KUSA - As a teenager, Taylor Thyfault was exceptional. His ambition and passion led him to make a list of 25 future goals when he was in high school.
Those goals were:
- Join the Army and be the best that I can be
- Go bungee jumping
- Get married
- Start a family
- Buy an English Bull Dog and name him Diesel
- Swim with sharks
- Visit Hawaii
- Visit the tribe I am from (Saquangue Lakota Oyate)
- Save a life
- Coach a Lacrosse team
- Graduate high school
- Get a masters part time in the military
- Get a job
- Buy my own truck
- Wrestle an alligator
- Meet the 'Jackass' crew
- Buy my Quad
- Play football for a minor league
- Go cliff diving
- Volunteer in the community
- Go to Alaska
- Be there for all of the people that have been there for me
- Never be arrested
- Go to Oktoberfest in Germany
- Be the best man, husband, son, soldier, and friend as ... possible
As apparent, Thyfault didn't dream about becoming rich or buying a mansion. Thyfault's mom, Carole Adler, knew about those dreams, and she knew he was capable of accomplishing them. They were extremely close.
By the time Thyfault was 21 years old, he was already an Army veteran and in the final stages of his cadet training with the Colorado State Patrol.
On May 23, 2015, Thyfault was on assignment with Trooper Clinton Rushing on a crash investigation on Colorado Highway 66 near Weld County when they were warned about a high-speed police chase coming their way. They deployed stop sticks to attempt to stop the suspect.
The driver missed the stop sticks and crashed into both men. Rushing was critically injured, Thyfault died at the scene.
A tow-truck driver who was at the scene of the initial wreck said Thyfault warned him to get out of the way, and this warning saved his life.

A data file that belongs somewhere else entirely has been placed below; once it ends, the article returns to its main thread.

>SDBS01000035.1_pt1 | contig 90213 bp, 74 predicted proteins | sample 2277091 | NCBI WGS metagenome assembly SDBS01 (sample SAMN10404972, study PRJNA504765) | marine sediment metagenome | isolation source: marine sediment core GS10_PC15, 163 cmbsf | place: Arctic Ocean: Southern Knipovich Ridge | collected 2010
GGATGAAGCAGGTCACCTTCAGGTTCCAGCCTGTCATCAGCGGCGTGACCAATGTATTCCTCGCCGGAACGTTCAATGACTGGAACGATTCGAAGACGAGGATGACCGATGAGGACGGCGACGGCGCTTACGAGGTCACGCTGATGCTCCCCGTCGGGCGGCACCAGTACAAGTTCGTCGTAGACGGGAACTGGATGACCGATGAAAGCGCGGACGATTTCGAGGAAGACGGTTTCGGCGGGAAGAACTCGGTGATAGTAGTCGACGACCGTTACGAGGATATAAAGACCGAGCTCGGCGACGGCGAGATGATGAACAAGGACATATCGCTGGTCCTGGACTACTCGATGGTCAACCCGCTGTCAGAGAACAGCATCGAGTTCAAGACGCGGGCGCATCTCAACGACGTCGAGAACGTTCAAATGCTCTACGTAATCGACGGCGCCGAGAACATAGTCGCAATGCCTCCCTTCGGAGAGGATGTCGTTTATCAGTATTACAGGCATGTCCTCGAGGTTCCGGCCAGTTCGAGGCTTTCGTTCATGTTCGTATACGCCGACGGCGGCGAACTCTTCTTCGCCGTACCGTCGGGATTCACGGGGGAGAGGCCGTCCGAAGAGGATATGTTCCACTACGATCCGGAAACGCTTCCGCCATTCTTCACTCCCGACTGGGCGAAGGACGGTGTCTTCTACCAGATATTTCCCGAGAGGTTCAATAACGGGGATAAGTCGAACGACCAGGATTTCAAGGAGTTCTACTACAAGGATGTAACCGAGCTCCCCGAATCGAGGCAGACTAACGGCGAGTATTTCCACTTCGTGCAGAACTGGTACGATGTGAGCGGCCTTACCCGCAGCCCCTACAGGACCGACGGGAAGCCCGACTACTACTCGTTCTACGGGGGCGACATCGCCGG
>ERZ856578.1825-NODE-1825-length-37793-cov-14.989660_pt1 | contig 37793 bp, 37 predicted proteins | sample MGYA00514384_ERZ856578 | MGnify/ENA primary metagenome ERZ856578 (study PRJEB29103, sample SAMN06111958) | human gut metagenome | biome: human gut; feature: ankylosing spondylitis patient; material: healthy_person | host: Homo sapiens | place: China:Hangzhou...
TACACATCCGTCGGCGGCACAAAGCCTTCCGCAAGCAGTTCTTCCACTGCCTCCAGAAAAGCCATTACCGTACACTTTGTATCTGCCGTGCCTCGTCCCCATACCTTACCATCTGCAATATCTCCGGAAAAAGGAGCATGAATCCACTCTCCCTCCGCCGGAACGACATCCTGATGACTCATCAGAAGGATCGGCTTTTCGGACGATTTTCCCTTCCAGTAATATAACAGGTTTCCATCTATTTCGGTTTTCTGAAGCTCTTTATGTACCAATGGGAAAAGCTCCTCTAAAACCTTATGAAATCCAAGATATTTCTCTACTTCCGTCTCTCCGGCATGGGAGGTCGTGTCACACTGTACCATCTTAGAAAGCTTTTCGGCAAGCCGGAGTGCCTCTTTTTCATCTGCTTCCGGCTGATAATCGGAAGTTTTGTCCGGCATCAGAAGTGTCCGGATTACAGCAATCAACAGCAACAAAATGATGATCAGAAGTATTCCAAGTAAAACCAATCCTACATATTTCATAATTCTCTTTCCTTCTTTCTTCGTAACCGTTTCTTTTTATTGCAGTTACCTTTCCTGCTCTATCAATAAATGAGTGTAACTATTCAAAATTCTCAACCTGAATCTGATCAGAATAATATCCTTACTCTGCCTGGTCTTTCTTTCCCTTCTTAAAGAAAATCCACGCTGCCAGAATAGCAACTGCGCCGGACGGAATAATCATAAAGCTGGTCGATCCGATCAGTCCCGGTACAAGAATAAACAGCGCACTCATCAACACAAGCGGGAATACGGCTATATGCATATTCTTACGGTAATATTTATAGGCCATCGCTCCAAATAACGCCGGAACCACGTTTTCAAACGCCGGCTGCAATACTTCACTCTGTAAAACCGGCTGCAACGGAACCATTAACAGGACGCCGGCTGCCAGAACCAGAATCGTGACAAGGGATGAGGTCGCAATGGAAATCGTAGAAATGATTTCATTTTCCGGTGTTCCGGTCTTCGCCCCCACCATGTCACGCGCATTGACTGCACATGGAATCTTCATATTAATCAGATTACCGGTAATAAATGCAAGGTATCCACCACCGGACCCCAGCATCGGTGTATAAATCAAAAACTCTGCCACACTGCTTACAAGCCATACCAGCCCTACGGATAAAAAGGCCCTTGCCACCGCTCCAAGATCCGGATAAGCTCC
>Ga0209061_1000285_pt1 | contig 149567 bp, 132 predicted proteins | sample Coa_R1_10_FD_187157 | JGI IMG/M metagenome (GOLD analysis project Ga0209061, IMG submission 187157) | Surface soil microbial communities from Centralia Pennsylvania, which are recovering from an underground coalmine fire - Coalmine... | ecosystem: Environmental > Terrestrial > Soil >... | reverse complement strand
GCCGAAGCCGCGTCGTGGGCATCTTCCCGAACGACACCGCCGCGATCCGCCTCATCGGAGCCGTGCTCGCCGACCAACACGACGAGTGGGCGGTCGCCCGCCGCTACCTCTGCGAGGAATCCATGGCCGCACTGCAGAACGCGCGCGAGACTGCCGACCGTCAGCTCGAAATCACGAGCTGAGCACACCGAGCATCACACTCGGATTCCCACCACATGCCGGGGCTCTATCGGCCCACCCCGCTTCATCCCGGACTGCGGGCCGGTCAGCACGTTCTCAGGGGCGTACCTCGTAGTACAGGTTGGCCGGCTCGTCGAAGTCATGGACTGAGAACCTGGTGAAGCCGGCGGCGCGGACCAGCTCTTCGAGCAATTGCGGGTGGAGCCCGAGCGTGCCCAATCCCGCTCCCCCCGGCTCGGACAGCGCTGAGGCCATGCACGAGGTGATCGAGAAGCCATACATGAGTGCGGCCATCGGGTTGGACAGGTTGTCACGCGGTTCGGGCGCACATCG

Adler considers her son a hero.
"And if you asked him, he'd do it again, because he sacrificed himself, for someone else," Adler said. "He lived, he dreamed and breathed that."
Adler knows she was the last person Thyfault sent a text message to on the day he died. They routinely communicated throughout the day. They worked out together. They had coffee on Friday mornings. Her grief never leaves.
"Every day, it hits me like a ton of bricks, when I can't text him," Adler said. "We're just that close. Everything that happened in his life was in my life."
Just a few weeks after Thyfault's death, Adler felt the urge to text him to tell him she missed him and she loved him. She knew this was a one way conversation, but it helped her feel close to him. After sending several text messages, she got a response.
Sergeant Kell Husley from the Greeley Police Department got a new work phone this summer. He noticed the text messages instantly but assumed they were the wrong number and ignored them. It was that one message late one night that made him stop and think about his response.
"So I sent a text back and identified myself, and said 'I'm with the Greeley Police Department, and I don't think your texts are going where you think they are,'" he texted.
Seconds later, Adler responded saying she was Taylor Thyfault's mom. Sgt. Husley immediately offered to request a new phone number. Adler asked him to keep the number because he was doing the job Thyfault dreamed about doing.
Sgt. Husley couldn't help but think about the passion he had when he started 33 years ago. He felt an instant connection with Thyfault.
"He's eager. He's excited, and he's willing to do a job that can sometimes be really unthankful," Sgt. Husley said.
By learning more about him, Husley found he has new energy, new faith in this career. And, he has someone else looking out for him.
Carole occasionally will text Husley, reminding him to be safe and asking him how he's doing. Thyfault is their connection.
[Thyfault is] still trying to make a difference," Sgt. Husley said.
In May 2016, Thyfault's name will be added to the national memorial to fallen officers. His mom will be there to honor his life and celebrate his many accomplishments, including that goal of "saving a life."
(© 2015 KUSA)